One of the things I enjoy most about business travel is the ability to explore new-to-me places once the day’s work is done. My current job afforded my first night’s stay in all-American cities like Des Moines, Iowa, and Omaha, Nebraska – both of which I loved. There’s something liberating about being able to ditch my suit and tie in my hotel room after smiling, listening and talking all day, putting on comfortable clothes, and hitting the pavement with my trusty Canon.
It was on one such trip several years back that I discovered this Cavalier notchback while walking around downtown Des Moines. I was positively mesmerized by the sight of this once-facelifted Squarevalier, but at the time, I couldn’t put my finger on why I found it so utterly fascinating. Several things later dawned on me. This car was the look of every high school parking lot and shopping mall of the early 1990’s. This was the car featured in myriad Showcase Showdowns on “The Price is Right”. This car was 1980’s America.
Another thing that struck me was that despite its terminal rust situation, the body on this sporty, little J-car was bone-straight – and I’m not just talking about the linear styling. After walking around it several times, I couldn’t find any noticeable dents. That’s usually an indicator of some degree of pride of ownership, and I wouldn’t be surprised to find out this is / was a one- or two-owner car. It was a paradox in a parking lot, with rust everywhere but no dents and a super-clean interior.
These square-rigged Cavalier notchback coupes did absolutely nothing for me back in the day. I avoided looking at one of these as a potential used car purchase in the early ’90s when I had decided I’d had enough of my hand-me-down ’84 Ford Tempo which didn’t like to stay running when at a stop. I did like these Cavaliers in hatchback Z24 form, especially in red with the orange graphics, but there were just so many of this generation, everywhere, all the time, that I suppose I had just learned to tune them out in the autoscape. There are still some rounded, latter-day first generation cars still running around (in decreasing numbers), but most of the early Cavs appear to have vaporized, which made me take notice of this one even more.
The ’85 Cavalier was the best-selling car in the United States that year, with over 383,000 sold. Powered by an 88-hp 2.0L 4-cylinder, this Cavalier would have edged decisively ahead of my same-horsepower, 400 lbs.-heavier 2.3L 4-cylinder ’88 Ford Mustang LX at any stoplight. My poor, slow, lovable Mustang was a cheap ticket to the nosebleed seats – a ponycar masquerading as an economical excuse to own something attached to its storied nameplate. (More on my Fox-stang later.)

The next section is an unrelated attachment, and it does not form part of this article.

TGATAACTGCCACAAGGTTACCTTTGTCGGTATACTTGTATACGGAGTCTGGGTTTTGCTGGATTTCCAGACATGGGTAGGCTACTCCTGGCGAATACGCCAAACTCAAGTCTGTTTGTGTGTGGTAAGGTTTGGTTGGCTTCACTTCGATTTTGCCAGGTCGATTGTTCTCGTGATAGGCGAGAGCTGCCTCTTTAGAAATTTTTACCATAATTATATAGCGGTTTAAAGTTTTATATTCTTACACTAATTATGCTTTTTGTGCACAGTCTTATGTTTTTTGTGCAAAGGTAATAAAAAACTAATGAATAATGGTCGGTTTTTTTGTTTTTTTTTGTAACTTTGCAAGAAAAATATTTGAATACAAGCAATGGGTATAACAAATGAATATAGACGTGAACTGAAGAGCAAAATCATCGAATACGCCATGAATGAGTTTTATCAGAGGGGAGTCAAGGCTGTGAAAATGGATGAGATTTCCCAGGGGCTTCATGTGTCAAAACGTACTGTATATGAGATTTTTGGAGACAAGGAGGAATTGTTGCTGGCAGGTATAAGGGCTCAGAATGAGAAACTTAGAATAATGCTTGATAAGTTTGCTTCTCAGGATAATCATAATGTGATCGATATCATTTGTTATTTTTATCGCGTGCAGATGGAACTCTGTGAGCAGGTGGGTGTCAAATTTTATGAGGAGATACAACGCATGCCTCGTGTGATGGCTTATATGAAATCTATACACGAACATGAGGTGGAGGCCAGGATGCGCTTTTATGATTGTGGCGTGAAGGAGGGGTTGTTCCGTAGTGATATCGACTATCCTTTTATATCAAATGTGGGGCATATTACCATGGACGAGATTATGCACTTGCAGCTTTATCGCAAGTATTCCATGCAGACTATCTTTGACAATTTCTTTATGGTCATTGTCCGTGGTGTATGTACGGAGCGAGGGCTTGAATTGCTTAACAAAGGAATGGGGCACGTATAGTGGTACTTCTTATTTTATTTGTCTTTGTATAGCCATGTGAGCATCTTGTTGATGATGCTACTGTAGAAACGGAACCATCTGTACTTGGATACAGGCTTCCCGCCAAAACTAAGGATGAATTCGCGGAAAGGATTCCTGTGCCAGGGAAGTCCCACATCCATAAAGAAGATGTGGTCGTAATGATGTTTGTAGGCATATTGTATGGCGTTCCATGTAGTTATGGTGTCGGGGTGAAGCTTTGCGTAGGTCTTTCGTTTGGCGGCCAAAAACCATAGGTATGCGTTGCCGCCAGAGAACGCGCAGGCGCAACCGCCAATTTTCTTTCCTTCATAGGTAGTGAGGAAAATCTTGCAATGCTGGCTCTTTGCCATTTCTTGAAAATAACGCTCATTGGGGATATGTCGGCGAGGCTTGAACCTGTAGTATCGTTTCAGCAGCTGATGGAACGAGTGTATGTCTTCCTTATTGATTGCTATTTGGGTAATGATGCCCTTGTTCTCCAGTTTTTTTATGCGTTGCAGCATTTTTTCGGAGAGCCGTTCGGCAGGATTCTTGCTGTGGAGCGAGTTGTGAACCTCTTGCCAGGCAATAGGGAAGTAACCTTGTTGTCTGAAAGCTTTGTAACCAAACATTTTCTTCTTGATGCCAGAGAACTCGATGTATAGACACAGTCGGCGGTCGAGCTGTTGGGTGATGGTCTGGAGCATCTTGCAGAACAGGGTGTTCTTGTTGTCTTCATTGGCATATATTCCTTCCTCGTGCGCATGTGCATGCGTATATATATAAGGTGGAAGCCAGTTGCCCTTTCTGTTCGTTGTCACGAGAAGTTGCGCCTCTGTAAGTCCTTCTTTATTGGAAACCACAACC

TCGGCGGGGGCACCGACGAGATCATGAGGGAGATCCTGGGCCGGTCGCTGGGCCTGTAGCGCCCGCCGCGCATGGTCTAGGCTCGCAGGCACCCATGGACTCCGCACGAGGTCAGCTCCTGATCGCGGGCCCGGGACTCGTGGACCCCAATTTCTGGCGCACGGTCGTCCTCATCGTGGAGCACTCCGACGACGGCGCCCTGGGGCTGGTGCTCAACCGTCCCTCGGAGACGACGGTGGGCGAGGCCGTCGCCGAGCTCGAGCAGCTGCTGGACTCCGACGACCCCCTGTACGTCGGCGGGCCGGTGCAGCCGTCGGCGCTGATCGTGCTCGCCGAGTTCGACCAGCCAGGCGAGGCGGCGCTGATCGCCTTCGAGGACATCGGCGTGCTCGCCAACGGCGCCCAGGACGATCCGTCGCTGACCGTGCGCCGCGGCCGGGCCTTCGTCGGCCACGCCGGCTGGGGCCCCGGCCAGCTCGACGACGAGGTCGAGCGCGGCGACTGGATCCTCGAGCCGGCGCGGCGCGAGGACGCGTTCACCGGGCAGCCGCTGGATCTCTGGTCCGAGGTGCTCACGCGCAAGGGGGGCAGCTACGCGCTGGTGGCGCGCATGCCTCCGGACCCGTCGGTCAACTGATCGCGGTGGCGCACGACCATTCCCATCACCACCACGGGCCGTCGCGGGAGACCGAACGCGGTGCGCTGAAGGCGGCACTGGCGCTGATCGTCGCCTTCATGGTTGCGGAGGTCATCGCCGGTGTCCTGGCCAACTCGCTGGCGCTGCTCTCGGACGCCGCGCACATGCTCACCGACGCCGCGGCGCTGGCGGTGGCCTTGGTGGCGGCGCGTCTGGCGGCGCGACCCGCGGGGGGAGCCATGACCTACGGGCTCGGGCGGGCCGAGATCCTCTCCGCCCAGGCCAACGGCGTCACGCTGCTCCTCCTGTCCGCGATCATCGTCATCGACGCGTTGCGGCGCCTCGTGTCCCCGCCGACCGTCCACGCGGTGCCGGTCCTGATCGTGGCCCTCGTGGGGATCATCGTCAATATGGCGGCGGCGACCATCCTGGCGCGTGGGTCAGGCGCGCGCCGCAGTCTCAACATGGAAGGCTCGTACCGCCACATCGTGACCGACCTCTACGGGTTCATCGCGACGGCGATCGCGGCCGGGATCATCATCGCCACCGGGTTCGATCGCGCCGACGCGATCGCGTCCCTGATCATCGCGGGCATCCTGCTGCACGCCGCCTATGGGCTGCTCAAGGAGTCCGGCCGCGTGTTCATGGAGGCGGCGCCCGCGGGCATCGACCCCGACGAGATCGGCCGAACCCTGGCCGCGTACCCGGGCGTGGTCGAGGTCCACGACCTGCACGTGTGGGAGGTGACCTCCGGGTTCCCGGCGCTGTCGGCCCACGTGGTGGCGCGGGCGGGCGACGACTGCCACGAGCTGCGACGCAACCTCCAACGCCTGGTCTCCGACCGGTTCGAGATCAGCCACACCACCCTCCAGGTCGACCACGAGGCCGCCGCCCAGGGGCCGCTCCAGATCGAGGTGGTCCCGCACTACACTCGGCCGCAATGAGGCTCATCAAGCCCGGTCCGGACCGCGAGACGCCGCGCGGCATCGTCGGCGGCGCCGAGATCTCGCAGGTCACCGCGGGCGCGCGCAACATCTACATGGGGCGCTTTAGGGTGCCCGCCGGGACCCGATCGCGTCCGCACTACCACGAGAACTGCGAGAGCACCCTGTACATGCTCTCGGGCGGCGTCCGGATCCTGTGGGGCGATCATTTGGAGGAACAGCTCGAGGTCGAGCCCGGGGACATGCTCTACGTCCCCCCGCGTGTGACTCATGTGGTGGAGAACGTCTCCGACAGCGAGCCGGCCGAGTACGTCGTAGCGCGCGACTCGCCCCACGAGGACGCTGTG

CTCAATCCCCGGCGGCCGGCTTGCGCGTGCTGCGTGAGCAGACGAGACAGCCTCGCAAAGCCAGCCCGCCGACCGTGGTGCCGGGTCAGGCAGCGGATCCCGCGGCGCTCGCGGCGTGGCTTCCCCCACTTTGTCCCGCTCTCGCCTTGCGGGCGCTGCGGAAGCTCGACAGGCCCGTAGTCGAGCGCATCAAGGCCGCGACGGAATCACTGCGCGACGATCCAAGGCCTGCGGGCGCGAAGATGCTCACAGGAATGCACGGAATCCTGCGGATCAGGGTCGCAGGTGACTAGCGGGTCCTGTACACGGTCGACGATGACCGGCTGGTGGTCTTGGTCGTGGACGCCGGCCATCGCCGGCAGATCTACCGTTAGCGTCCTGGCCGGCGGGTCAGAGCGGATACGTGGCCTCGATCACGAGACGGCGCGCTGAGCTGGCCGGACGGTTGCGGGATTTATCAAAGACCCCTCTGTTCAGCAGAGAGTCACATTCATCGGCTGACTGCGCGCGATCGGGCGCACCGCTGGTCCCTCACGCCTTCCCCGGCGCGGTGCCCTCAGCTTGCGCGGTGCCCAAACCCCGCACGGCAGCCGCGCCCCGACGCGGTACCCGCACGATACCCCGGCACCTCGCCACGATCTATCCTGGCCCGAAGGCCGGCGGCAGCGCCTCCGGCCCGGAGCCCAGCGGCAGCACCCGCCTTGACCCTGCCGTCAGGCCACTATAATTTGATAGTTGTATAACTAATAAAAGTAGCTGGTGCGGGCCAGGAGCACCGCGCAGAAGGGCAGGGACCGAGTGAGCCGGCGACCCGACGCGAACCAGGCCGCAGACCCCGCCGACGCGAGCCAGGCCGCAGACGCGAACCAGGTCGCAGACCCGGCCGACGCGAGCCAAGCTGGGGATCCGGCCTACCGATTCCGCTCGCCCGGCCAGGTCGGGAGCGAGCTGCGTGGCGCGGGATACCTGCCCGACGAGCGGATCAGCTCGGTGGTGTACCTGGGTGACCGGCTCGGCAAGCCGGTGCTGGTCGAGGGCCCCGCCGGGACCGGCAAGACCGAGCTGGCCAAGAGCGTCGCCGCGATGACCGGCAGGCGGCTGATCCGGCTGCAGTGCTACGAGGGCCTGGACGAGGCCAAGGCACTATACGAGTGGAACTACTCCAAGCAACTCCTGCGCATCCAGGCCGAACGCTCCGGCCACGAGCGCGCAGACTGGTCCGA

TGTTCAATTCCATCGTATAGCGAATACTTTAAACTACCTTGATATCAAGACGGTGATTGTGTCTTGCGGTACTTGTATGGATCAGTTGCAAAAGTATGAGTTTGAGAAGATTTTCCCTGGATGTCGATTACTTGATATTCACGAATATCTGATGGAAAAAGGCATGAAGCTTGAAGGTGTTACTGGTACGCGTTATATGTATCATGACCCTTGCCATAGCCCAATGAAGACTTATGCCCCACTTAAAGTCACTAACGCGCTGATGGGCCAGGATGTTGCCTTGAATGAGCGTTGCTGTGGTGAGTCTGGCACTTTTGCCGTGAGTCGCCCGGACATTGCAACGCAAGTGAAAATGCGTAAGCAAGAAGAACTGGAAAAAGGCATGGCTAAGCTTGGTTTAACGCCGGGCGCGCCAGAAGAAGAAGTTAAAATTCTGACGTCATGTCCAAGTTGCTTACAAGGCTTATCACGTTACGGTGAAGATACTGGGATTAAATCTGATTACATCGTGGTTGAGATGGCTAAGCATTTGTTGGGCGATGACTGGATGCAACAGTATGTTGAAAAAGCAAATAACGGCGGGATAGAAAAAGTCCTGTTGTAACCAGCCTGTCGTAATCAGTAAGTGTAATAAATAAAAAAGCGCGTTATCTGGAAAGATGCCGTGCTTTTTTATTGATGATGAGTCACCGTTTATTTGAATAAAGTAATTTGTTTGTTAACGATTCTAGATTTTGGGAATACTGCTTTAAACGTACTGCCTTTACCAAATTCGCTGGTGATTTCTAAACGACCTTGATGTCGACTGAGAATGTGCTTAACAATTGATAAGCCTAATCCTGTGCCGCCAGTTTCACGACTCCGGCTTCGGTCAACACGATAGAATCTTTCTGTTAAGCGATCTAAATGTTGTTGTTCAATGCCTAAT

Since I took it there, I have no doubt that four-cylinder versions of the Cavalier and Mustang were cross-shopped more than a few times by customers who thought the Escort was just too basic and/or dowdy-looking. The U.S. version of the “world car” Escort never seemed to measure up to the Cavalier in terms of style or substance, from the get-go. In base form, especially, the comparison wasn’t even close. Aesthetically, it was Pinto-vs.-Vega all over again and more often than not, looks matter in the youth market which includes such economy-minded cars. Also, the base Cavalier-Mustang comparison isn’t completely far-fetched if you consider that the Cavalier succeeded the Mustang II-competitor Monza in Chevy’s lineup.
To my eyes, this is a clean, purposeful, honest, well-balanced design. This particular model year, the last for the “Type 10” variant which was replaced by the RS for ’86, is when the look of these cars seemed fully realized. The enlarged taillamp clusters with amber turn signals and horizontal strakes had just the right amount of “80’s tech” about them. The subtle, red accents on the body-side trim glowed like neon. The Spirograph-look wheels on this car were another really nice-looking element. While I thought the ’88 restyle was a really commendable effort to bring the 7-year-old Cavalier (especially the coupes) in line with GM’s aero design language – especially with its new, Beretta-esque rear, there was something that irked me about the way the C-pillar didn’t connect smoothly with the rear quarter panel. The pre-’88 models now look better to me, with their blunt front and rear fascias and upright rooflines.
Taking a closer look at this car, I’m wondering if I’m waxing poetic only out of a temporary fit of nostalgia. I do miss the days of the 1980’s when the U.S. top-ten sales charts of passenger vehicles included a majority of American nameplates. Of all the small Chevies built in the forty-four years since the Vega made its debut for model year ’71, I feel like the Cavalier nameplate had the most potential to stick around and still be with us today. Most people I know who owned or drove these Cavaliers seemed to like them, even if they didn’t fawn over them. I don’t remember a lot of Cavalier trash-talk (that wasn’t related to the Z24 and whether someone else’s sporty small car was faster).
In the dusk of downtown Des Moines, and even despite its severe acne problem, I found this Cavalier coupe not only more alluring than some of the cars that later took its subcompact spot it in Chevy’s lineup, but also a really nice-looking car in its own right. True to its mission, it provided basic transportation wrapped in a no-nonsense shape that was both sporty and thoroughly modern. As American (and the same color) as a pair of faded Levi’s, this example was a welcome, familiar sight that made me want to search for a good, mid-80’s Pandora station. Here’s to a car that was everywhere, then nowhere, all at once.
Photos are as taken by the author in downtown Des Moines, Iowa.
Thursday, October 11, 2012.